The Demolition Of Workers Compensation

The Demolition Of Workers Compensation

It was getting late that September afternoon in 2012. Whedbee, a 50-year-old derrickhand, was helping another worker remove a pipe fitting on top of the well when it suddenly blew. Oil and sludge pressurized at more than 700 pounds per square inch tore into Whedbee’s body, ripping his left arm off just below the elbow. Coworkers jerry-rigged a tourniquet from a sweatshirt and a ratchet strap to stanch his bleeding and got his wife on the phone. “Babe,’’ he said, “tell everyone I love them.”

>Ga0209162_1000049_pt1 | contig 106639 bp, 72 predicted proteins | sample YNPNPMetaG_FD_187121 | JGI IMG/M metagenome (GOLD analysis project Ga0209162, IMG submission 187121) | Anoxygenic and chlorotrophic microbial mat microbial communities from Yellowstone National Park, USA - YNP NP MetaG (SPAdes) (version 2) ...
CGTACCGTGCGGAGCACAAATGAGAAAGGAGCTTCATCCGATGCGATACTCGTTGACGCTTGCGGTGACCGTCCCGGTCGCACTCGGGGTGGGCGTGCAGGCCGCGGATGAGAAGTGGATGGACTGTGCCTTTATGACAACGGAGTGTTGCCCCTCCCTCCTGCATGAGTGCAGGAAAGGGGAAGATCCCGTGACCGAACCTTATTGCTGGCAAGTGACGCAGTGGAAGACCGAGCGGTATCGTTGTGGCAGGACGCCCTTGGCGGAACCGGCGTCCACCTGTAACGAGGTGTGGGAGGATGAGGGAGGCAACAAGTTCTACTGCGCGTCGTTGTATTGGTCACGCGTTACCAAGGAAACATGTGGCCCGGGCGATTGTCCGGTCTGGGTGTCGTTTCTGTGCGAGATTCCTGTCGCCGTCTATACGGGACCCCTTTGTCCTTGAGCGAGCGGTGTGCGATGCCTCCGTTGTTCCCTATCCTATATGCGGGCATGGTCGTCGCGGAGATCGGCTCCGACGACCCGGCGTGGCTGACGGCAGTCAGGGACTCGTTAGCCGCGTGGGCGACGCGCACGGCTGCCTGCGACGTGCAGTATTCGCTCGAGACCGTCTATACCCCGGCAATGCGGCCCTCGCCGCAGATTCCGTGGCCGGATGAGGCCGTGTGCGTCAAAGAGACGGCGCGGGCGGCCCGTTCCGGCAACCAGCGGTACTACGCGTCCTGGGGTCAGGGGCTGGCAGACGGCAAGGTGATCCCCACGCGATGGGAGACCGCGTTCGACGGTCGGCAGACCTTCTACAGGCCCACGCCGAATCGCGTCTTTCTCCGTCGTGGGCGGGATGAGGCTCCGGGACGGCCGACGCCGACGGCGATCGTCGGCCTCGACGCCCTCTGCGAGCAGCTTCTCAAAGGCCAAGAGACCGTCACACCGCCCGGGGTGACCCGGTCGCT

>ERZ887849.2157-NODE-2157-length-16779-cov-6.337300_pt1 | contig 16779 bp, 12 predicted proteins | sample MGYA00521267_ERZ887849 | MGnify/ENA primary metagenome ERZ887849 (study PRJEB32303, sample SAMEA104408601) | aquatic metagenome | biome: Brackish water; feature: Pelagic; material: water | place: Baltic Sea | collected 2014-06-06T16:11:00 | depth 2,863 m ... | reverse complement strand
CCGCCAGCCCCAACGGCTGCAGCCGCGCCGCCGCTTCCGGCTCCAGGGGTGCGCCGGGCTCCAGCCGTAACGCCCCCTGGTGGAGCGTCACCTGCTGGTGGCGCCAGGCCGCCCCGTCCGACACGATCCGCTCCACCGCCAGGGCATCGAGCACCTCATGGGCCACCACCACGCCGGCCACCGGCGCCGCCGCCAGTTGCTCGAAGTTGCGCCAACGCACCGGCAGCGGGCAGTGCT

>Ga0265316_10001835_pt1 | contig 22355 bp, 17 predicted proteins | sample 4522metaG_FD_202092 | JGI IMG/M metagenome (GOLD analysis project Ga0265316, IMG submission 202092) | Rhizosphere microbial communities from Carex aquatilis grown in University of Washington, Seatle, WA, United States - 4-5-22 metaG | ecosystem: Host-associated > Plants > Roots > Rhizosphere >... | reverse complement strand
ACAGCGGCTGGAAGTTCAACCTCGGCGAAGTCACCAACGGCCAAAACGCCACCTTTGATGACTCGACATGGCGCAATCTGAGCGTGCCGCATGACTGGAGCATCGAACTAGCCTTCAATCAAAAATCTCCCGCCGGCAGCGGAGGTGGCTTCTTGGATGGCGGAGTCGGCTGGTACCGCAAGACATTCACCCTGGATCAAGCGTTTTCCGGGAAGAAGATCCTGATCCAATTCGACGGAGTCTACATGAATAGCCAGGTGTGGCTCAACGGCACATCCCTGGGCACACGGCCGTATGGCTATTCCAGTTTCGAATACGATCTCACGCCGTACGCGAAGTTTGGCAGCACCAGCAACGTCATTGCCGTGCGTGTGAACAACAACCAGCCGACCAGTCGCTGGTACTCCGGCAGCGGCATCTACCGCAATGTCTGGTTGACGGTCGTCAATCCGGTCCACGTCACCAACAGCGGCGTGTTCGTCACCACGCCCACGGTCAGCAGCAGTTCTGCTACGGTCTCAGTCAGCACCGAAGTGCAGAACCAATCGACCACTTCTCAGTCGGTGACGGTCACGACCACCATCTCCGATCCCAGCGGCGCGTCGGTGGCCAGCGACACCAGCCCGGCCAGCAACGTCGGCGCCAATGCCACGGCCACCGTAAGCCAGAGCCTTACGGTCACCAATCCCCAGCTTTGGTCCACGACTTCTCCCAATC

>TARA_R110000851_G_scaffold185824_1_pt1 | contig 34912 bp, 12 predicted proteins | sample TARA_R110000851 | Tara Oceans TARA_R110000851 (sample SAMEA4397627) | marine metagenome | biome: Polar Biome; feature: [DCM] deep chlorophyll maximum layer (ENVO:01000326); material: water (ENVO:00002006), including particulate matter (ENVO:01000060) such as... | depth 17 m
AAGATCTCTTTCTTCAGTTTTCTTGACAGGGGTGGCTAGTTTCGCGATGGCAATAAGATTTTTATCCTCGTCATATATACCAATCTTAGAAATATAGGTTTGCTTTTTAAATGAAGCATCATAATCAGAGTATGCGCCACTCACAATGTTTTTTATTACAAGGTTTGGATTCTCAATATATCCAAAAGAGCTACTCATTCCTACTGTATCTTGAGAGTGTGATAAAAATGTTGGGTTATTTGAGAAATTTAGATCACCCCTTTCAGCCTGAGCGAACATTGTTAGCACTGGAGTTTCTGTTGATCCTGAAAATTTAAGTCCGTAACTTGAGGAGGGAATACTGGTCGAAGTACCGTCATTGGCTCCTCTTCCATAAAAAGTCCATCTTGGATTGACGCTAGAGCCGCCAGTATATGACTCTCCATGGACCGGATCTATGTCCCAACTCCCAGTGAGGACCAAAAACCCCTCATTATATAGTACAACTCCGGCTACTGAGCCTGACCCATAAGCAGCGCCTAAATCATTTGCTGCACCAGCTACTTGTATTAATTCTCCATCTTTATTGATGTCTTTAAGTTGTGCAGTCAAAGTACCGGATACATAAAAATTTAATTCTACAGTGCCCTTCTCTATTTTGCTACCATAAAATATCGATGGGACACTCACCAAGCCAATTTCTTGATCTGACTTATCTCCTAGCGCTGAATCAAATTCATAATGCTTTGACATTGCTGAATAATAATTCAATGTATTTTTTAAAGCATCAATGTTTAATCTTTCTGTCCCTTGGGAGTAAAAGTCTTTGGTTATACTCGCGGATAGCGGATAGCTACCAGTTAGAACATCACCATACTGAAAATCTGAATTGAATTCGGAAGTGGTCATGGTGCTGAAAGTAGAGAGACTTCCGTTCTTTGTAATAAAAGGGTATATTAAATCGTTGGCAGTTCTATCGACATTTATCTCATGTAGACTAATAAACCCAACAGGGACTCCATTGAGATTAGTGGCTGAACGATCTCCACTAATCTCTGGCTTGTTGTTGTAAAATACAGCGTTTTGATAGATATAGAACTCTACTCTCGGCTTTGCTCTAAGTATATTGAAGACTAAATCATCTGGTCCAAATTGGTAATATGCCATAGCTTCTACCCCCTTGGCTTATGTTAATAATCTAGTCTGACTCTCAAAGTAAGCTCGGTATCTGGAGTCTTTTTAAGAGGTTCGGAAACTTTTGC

by Michael Grabell, ProPublica, and Howard Berkes, NPR

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This story was originally published by ProPublica, a Pulitzer prize winning newsroom. Please consider donating to support their mission to effect real change through investigative journalism. Republished with permission.

Meta focus: workers compensation.

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